In November Robert Williamson’s new criminal defense attorney, Thomas C. Damico of Baton Rouge, successfully petitioned the federal court for a continuance of his client’s trial, which had been set for Dec. 16.
|Robert and Sonya Williamson|
Williamson, the alleged mastermind behind the bribery scheme that went on for four years under District Attorney Mike Harson’s nose, is charged with six counts of bribery “for operating a pay-for-plea scheme that garnered favorable treatment for defendants charged with state violations of operating while intoxicated,” one count of conspiracy, one count of Social Security fraud and one count of making false statements to federal agents.
Before Williamson was indicted Feb. 28, five others involved in the scheme, including Harson’s longtime administrator Barna Haynes, pleaded guilty.
Damico said in court documents he had “verified through medical authorities” that his client is in need of immediate medical care and would be unavailable for trial, prompting U.S. District Judge Elizabeth Foote to grant the continuance. It's highly unlikely Foote would have granted the request without medical proof of Williamson's condition.
In asking for more time, Damico, who is Williamson's second criminal defense attorney, also said he had been informed that the discovery in this case contains thousands of taped phone conversations and other information that he had not yet received.
Williamson's first criminal defense attorney, J. Michael Small of Alexandria, tells The IND he withdrew from the case about a month ago. He would not say why.
The pretrial conference is now set for Feb. 14, and the trial will begin March 10. Haynes and the other four defendants who pleaded guilty are scheduled for sentencing April 11 beginning at 9 a.m.
While the court record does not indicate the nature of Williamson’s illness — though in past court filings he says he is schizophrenic and bipolar and recovering from mini strokes — The IND has confirmed through a source close to the case that “Secret Cajun Man,” as private investigator is known, has cancer.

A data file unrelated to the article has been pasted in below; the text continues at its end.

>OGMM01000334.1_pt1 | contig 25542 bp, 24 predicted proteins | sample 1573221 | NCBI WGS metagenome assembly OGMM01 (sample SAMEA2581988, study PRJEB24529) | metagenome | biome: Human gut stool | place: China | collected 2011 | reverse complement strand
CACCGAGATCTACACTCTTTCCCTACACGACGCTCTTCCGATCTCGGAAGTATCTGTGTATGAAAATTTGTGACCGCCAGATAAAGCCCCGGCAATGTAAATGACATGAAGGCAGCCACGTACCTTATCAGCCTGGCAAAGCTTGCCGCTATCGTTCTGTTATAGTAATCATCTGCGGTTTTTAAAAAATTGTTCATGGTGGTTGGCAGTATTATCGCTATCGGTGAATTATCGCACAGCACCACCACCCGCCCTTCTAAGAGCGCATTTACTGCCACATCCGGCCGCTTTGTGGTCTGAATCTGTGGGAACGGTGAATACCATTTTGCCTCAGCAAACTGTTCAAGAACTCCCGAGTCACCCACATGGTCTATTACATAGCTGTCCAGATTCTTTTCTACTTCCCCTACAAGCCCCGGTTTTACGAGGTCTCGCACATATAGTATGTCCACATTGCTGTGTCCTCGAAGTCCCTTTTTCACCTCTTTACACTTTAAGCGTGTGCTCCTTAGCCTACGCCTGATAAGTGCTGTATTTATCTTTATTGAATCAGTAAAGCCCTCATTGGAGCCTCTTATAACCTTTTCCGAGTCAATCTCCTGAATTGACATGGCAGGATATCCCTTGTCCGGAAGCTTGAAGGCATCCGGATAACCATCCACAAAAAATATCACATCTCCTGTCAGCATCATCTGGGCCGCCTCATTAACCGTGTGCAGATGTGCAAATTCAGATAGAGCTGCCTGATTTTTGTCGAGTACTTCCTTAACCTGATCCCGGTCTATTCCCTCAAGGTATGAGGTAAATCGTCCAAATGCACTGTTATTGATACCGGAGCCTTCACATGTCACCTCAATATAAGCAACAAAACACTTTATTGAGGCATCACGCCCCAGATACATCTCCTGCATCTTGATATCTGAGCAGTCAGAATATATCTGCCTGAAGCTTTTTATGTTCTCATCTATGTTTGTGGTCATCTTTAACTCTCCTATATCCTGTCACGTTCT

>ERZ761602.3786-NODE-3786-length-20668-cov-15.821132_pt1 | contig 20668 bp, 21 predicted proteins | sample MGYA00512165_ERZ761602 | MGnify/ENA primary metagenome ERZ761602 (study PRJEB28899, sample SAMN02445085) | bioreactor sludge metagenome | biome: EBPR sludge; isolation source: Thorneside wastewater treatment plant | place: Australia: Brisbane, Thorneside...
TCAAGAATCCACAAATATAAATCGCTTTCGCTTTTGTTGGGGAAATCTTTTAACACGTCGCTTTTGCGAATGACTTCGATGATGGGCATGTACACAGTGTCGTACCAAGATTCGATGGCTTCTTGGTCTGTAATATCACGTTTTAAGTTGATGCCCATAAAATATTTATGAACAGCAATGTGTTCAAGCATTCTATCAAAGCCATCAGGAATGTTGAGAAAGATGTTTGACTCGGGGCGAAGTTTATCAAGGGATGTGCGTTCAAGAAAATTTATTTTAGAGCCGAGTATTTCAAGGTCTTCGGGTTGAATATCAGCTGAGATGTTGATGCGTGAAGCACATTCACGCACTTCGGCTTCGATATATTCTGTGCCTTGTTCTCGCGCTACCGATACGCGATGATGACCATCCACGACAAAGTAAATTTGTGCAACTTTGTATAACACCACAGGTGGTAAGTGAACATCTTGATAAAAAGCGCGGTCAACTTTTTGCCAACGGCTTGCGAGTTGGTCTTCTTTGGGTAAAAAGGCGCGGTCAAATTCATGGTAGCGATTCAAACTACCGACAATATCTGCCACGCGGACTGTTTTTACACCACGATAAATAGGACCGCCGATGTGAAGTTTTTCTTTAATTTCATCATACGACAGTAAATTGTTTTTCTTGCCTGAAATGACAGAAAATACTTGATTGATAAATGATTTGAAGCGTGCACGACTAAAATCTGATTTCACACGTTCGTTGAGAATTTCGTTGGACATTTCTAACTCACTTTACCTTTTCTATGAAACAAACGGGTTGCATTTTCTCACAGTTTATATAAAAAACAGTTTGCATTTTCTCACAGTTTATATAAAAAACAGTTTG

A year ago three members of Williamson’s family, including his wife Sonya (read more about her here), filed a petition for interdiction in district court, citing his mental incompetence to handle his affairs. On Dec. 17, 2012, Williamson’s family, at his request, asked for power of attorney and to be appointed his curator, saying in the court filing that he suffers from schizoaffective disorder and bipolar type, “a severe and debilitating mental infirmity,” and had recently suffered mini strokes. But by January the family had a change of heart — or change of strategy. On Jan. 23 they asked to terminate the interdiction, saying it was “currently excessive” and is “no longer necessary to care for the person and property of Robert T. Williamson.” They asked District Judge John Trahan to dismiss the matter in its entirety, and Trahan obliged. Read more here.
Attorney Damico did not return The IND's phone call last week, and the woman answering the phone at his office Tuesday said he is in trial this week. The IND was unable to confirm the type of cancer Williamson has; a source close to him, however, tells The IND the private eye indicated he has three to six months to live.
U.S. Attorney Stephanie Finley declined to comment on Williamson’s medical status or whether it will affect his ability to stand trial but did say her office is “prepared to go to trial on this case.”